Compare and contrast the economic and political developments in the USSR and Germany 1918-1924

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Kristian H. Foged

History HL – 2.U


History Home Essay:

Post-War USSR and Germany 1918-1924

Figure 1: Geographical Flags of Germany and USSR 1918-1924:

Essay Question:

Compare and contrast the economic and political developments in the USSR and Germany 1918-1924

By Kristian H. Foged

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Contents Page

Page Number

Introduction                                                                                3

Body                                                                                                3

Conclusion                                                                                 8

Bibliography                                                                                9

        1918 was a year of great historical significance. On the 11th of November, 1918, Germany signed the armistice with the Allied forces, marking the end of World War I. Accordingly; it was also the year that marked the start of European recovery, after four years of being in the state of total war, what condition were these countries in; politically and economically? Total war takes its toll on not only on the income of a country, but also on the political institutions in the place at the time; a government will have its fate closely entwined with the outcome of the war it has entered. By 1918, most of Europe was, in broad terms, a mess, however, the situation was better for the victors as they laid claim on reparations and increased the burden of the defeated powers.

        In the following essay we lay specific focus on the two powerful and notorious countries of Europe; Germany, the aggressor of WWI, and the USSR, the centre of communism. To what extent were these countries, compared to each other, changed politically and economically by the effects of WWI? And what developments were to come in the following years up till 1924? These were the years where Germany was marked by the Weimar Republic and the USSR by Lenin and his Bolsheviks.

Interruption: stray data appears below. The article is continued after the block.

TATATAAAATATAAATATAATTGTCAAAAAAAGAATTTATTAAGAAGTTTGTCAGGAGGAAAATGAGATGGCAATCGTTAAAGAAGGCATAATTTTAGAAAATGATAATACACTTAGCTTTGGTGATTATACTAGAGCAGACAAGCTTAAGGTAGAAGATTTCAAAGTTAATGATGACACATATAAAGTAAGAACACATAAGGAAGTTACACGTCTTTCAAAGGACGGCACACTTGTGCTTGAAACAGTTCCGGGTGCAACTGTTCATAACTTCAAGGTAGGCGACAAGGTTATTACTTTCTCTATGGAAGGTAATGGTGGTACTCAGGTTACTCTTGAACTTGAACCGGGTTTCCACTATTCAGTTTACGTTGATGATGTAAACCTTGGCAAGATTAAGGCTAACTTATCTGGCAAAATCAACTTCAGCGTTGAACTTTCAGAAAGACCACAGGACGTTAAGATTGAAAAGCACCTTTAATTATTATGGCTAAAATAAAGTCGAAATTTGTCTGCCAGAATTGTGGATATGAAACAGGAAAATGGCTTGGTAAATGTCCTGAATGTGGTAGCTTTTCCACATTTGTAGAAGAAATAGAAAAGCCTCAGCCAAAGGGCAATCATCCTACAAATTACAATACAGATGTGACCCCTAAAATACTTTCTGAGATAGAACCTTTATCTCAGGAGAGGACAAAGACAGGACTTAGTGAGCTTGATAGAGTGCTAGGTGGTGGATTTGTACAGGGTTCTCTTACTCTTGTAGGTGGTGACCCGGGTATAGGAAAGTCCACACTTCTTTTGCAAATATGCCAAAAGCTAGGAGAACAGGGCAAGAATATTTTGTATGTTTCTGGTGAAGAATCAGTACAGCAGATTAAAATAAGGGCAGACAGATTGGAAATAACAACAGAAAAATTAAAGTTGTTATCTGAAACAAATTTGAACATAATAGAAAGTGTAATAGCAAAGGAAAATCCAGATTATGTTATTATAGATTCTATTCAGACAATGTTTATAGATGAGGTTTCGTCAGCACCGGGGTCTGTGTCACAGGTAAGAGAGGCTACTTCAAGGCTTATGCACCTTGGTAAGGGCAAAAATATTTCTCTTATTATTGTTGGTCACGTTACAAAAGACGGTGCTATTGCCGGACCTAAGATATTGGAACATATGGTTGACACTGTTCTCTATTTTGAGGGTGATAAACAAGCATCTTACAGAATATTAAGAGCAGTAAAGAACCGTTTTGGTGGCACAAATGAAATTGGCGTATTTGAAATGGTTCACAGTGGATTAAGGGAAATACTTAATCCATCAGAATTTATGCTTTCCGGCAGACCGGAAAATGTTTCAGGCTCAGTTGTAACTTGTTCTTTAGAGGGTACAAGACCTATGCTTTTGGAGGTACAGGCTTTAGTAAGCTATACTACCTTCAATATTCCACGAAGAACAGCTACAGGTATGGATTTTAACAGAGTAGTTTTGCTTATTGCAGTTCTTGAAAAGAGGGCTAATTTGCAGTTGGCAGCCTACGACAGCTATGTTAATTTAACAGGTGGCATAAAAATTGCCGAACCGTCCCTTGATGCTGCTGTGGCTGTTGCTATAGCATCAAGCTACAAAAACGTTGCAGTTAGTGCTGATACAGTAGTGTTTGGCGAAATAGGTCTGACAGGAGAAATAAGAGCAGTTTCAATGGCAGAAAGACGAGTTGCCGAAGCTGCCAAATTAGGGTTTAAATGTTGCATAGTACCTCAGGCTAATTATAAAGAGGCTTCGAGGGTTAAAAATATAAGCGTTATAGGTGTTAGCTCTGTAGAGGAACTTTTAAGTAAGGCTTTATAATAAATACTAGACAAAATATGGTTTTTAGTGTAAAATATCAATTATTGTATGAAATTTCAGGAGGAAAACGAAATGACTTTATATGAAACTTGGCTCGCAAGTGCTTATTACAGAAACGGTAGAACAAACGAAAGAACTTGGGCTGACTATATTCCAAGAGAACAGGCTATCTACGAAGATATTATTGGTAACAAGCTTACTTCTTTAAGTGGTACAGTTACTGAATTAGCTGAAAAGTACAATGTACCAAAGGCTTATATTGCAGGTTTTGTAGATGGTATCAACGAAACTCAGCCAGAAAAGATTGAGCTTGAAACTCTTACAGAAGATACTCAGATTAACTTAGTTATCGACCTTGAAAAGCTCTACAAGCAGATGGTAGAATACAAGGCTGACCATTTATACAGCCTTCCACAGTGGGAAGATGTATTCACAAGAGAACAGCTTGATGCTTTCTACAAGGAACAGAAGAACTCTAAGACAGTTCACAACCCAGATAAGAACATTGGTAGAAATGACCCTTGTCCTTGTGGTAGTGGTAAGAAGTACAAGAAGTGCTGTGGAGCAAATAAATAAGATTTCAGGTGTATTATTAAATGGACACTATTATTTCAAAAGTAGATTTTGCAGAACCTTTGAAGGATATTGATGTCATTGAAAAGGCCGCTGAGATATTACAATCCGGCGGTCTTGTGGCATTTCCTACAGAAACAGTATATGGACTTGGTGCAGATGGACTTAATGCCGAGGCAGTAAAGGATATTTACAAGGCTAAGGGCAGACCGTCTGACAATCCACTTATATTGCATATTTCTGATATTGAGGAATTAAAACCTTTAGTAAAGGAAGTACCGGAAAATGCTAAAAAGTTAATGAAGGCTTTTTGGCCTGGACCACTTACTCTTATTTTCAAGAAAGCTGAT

By the end of World War I, Germany and the USSR were in different situations. The USSR had left the war before it ended, having signed the Treaty of Brest-Litovsk with Germany already in April 1917 and Germany had been defeated by the Allies with the question of reparations yet to be answered.

        What marked the biggest political differences between the two nations in 1918 was the stark contrast in political systems in the immediate post-war years. In Russia, the Bolsheviks, led by Lenin, had destroyed the Provisional Government and outlawed all other political parties, making Russia a one party state. Germany was to go down a different path; Imperial Germany could not survive after the allied victory. Therefore Ludendorff tried, in October 1918, to reform Germany, making it a constitutional monarchy, and handed over power of the armed forces to the Reichstag. Germany was moving towards a more democratic rule than Russia.

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        The October reforms in Germany, however, were not enough. By early November sailors had taken over major ports like Kiel and Hamburg; believing that the naval officers were planning a suicidal assault on the British navy. The discontent among the people became apparent as the call for revolution spread. So on November 9th, Germany was declared a republic and Kaiser Wilhelm II went into exile in Holland.

        Germany now had a provisional government, under the new Chancellor Ebert, that consisted of three left-wing parties: the SPD, USPD, and the Spartacists. The splits were significant as the SPD wanted a ...

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